The history of Fringe Festivals- on the fringes of theatre

The history of Fringe Festivals- on the fringes of theatre
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July 11th marked another annual World Fringe Day, the celebration of Fringe Festivals internationally. An important means for artists to develop themselves and find audiences, as well as homes for many touring artists, it’s easy to understand why Fringe Festivals receive such devoted attention from those who participate and organize the events. For the uninitiated, Fringe Festivals are arts festivals- focussed on theatre but often involving many art forms- that seek to give a platform to independent, experimental, and alternative artists that otherwise exist on the “fringes” of the professional art world. The pervasiveness of Fringe Festivals in theatre communities the world over make it easy to take for granted at times the ability for artists outside rigid, traditional circles to hold court with the public. But a look at the history of Fringe Festivals shows that it was a long time for there to be such available platforms for artists on the fringes of theatre.


The birthplace of Fringe was Edinburgh, where in 1947, the inaugural Edinburgh International Festival was slated to happen in an effort to repair some of the post-war wounds on the publics collective psyche. It was to be a curated celebration of classical music and other arts on the most dedicated scale since pre-war times, an attempt to return to some form of normalcy within the creative spirit. And with such an endeavour being one of the first of its kind post-war, it was inevitable that artists from outside those invited would take note. Several theatre companies showed up uninvited to the festivities, and with the selected artists and events taking up all the major venues of the city, they decided to take up unconventional spaces to host their “semi-official” productions for the festival.


The actions of these artists were indicative of a lot of Fringe’s spirit, and highlight issues of non-commercial artists to this day. While there is certainly some positivity to be said of thoroughly vetted and curated line ups for artistic festivals, it goes without saying that there is a culture of elitism and closed circles when it comes to these selection processes. Many larger artistic spaces that have had some longevity (and that struggle to maintain it) choose “safe” decisions for their programming, opting for well known works or those coming out of esteemed educational institutions rather than boundary pushing works of alternative voices and those left outside of major platforms. With this small group’s decision to add their works to the public eye in a curated event, they set the stage for what Fringe would become.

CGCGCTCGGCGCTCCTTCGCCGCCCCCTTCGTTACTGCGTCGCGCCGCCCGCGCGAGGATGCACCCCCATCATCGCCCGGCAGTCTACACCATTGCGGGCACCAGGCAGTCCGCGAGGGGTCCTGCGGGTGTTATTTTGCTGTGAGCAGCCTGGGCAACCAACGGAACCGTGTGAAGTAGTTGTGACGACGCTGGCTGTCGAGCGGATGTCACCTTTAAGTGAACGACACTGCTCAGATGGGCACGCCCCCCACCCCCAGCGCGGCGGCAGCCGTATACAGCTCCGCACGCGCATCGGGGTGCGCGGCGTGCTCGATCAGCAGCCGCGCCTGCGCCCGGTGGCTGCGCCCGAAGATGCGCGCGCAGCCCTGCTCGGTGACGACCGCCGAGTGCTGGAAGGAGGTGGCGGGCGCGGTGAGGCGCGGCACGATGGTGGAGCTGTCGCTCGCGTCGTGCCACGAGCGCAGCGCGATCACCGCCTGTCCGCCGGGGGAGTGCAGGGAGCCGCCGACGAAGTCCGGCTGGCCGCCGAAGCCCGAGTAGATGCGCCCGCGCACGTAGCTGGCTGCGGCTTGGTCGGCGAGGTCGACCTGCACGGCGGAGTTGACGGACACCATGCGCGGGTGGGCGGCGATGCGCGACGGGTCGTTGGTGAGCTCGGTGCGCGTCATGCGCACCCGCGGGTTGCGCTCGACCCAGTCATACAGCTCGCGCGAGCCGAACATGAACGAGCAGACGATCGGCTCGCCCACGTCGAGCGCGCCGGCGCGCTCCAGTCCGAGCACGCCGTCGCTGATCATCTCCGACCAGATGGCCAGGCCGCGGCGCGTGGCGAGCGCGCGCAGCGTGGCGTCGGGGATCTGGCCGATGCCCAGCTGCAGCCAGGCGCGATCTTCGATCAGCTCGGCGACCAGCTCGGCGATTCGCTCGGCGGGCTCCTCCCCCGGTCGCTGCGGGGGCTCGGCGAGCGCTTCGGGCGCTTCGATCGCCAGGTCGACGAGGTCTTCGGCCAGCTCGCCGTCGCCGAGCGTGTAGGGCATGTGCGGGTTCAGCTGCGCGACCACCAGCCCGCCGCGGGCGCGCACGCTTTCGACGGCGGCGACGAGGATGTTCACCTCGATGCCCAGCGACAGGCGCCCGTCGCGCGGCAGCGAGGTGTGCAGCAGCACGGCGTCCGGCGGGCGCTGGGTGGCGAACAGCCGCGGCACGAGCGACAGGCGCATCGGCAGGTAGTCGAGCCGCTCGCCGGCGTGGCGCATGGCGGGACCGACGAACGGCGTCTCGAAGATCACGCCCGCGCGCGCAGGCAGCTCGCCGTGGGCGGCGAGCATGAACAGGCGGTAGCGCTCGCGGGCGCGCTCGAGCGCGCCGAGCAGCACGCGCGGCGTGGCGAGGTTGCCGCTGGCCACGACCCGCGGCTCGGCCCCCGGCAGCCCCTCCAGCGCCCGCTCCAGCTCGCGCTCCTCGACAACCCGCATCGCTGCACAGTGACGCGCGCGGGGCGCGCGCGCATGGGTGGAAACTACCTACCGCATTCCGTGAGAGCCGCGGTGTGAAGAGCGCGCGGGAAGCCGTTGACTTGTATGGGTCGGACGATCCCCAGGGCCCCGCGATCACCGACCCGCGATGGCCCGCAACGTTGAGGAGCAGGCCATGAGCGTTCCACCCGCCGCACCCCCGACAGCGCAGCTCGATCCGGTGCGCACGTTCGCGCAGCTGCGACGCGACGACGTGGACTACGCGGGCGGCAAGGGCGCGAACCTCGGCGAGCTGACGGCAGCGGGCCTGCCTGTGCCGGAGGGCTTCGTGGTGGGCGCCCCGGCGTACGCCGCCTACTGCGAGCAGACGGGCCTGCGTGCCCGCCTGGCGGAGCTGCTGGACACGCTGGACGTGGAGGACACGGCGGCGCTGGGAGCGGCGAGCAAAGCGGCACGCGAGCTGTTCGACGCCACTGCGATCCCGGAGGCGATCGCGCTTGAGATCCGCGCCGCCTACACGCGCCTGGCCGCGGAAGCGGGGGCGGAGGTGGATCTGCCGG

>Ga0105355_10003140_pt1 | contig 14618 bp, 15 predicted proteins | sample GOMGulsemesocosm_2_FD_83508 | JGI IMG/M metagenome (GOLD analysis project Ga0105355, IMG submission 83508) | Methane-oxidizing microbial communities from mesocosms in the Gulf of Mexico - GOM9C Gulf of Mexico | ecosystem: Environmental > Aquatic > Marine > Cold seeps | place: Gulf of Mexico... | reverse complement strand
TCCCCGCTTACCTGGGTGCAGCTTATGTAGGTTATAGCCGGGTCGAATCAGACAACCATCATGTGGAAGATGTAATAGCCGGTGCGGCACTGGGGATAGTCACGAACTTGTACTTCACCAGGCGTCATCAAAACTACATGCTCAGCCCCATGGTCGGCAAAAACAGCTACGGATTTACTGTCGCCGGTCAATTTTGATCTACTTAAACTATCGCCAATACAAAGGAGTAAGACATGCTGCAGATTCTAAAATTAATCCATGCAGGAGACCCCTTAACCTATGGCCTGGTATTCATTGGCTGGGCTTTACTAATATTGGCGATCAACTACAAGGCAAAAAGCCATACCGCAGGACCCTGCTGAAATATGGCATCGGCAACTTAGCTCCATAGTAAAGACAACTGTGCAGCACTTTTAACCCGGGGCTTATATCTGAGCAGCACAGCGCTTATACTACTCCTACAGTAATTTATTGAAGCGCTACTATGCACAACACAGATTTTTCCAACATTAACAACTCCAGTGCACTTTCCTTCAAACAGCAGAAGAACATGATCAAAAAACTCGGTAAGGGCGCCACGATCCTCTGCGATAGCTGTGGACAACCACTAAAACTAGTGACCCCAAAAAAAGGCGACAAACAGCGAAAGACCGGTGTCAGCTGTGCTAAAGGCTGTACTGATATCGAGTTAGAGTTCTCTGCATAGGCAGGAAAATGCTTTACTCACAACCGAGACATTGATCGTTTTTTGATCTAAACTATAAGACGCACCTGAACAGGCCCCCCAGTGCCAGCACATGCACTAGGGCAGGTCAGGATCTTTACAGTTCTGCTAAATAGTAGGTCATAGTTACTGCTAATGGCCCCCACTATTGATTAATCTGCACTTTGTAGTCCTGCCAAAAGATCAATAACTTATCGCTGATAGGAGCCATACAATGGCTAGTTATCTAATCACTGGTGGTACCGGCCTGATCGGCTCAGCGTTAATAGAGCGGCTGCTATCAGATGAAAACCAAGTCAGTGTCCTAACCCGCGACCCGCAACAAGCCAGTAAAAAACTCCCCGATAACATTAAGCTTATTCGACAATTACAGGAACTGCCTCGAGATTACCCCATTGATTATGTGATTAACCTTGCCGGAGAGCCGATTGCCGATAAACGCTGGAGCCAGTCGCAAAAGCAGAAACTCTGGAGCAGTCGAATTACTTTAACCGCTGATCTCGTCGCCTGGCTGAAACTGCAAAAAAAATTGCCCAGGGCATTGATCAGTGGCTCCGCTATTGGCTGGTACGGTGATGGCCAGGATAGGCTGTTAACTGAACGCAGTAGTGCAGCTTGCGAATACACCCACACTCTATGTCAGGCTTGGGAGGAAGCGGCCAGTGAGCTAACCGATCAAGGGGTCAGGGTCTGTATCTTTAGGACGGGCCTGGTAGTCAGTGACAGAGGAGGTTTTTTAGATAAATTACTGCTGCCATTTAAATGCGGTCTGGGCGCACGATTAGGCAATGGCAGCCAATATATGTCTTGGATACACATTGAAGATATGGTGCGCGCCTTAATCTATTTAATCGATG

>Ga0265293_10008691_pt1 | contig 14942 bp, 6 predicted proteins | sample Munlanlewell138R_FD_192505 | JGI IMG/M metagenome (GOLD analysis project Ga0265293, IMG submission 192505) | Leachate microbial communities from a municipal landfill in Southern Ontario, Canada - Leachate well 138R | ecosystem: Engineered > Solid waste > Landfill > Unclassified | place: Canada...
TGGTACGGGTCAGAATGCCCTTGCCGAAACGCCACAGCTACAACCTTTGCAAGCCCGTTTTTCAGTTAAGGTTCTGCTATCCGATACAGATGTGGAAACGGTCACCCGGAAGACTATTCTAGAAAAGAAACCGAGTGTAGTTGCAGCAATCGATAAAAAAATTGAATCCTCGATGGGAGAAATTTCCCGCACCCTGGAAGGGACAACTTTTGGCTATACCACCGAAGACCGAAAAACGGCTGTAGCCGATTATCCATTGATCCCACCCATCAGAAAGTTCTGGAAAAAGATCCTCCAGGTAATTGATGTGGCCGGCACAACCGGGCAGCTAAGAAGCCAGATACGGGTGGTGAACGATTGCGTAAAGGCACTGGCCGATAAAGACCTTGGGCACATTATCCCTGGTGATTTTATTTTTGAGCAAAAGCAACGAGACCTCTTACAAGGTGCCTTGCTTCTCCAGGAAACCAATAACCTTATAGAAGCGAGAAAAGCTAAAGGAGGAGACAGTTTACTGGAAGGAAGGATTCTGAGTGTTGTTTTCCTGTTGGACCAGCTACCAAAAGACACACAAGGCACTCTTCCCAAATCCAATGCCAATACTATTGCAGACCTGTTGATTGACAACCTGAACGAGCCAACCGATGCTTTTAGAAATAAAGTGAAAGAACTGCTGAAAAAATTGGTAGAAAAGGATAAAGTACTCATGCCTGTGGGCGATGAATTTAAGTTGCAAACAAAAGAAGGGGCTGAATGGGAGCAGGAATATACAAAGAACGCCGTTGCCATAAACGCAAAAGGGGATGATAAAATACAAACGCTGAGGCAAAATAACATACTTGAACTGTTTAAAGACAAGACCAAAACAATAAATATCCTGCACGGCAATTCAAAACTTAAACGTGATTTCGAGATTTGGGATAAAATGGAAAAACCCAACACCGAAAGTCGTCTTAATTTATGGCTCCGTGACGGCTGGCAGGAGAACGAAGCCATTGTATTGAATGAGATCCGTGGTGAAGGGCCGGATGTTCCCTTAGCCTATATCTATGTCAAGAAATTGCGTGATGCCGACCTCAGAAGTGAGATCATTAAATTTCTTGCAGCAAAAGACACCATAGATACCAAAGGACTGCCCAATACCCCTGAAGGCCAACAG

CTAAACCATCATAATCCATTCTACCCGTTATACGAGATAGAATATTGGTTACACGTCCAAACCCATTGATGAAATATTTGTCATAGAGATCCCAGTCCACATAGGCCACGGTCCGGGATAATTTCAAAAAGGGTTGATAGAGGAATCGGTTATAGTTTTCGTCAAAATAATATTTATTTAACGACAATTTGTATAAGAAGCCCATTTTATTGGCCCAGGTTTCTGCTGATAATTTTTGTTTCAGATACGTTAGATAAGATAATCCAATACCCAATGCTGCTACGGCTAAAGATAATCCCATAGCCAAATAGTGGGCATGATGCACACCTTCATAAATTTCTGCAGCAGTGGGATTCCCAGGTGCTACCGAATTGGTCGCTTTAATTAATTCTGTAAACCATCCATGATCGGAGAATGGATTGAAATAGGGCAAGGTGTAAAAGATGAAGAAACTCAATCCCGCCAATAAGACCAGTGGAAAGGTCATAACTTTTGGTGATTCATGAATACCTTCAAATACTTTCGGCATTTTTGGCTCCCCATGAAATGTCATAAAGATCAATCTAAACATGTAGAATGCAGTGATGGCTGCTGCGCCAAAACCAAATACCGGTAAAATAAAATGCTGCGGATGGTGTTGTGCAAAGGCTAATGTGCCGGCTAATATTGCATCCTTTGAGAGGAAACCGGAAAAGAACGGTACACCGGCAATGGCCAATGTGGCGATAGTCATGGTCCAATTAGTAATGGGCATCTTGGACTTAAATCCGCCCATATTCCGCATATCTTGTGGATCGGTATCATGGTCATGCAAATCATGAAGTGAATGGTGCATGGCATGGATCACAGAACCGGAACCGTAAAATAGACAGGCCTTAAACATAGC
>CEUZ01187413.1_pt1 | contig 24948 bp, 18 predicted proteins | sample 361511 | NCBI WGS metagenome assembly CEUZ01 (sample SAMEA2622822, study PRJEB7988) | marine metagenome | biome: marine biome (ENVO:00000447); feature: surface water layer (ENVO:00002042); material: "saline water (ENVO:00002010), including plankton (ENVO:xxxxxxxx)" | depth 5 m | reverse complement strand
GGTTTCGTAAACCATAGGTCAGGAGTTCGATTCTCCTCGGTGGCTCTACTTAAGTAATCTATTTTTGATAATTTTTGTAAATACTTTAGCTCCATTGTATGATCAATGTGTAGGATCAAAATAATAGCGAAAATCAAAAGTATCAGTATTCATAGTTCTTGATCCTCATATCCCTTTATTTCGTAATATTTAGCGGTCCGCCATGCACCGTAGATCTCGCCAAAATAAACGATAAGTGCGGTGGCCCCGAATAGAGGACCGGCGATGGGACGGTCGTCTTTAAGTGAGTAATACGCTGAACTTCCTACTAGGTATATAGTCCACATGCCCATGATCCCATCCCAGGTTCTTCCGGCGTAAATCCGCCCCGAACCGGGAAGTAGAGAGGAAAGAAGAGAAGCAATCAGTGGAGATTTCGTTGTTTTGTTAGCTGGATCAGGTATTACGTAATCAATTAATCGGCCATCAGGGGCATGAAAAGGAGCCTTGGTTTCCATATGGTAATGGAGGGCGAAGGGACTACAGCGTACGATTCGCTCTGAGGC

Throughout the 1950s, formal organization began to take place for the Fringe, still localized in Edinburgh. The festival grew and grew in the coming decades, outpacing the volunteers and students that had facilitated it in the start. It was some time before the Fringe would cross the pond to North America, but in the 1980s, the first North American Fringe would be hosted in Edmonton, Alberta, the largest and longest running Fringe Festival in the nation to this day. The concept of accessible art for both participants and the public around the world easily caught on, over 250 Fringe Festivals now being put on globally. Throughout the 2000s and 2010s, Holly Lombardo began to develop a network that would the many Fringes now being put on throughout the world, and launched World Fringe as an organization to help maintain the ideals of this once small festival.


While for many of the attendees, Fringe is a chance to see a lot of wonderful (and wonderfully terrible) theatre in a short time span without breaking the bank, for artists it can be the start of their flourishing. Fringe being an unjuried platform, people can take risks they might not have any other avenue for, and allow their expression to be first and foremost as opposed to appeasing a jury’s checklist. For many, it’s a big step in finding their creative voice and bringing their art to further opportunities. And thanks to a handful of people crashing the biggest festival since their pre-war days, artists the world over have the chance to tell the public “Hey, I’m here too.”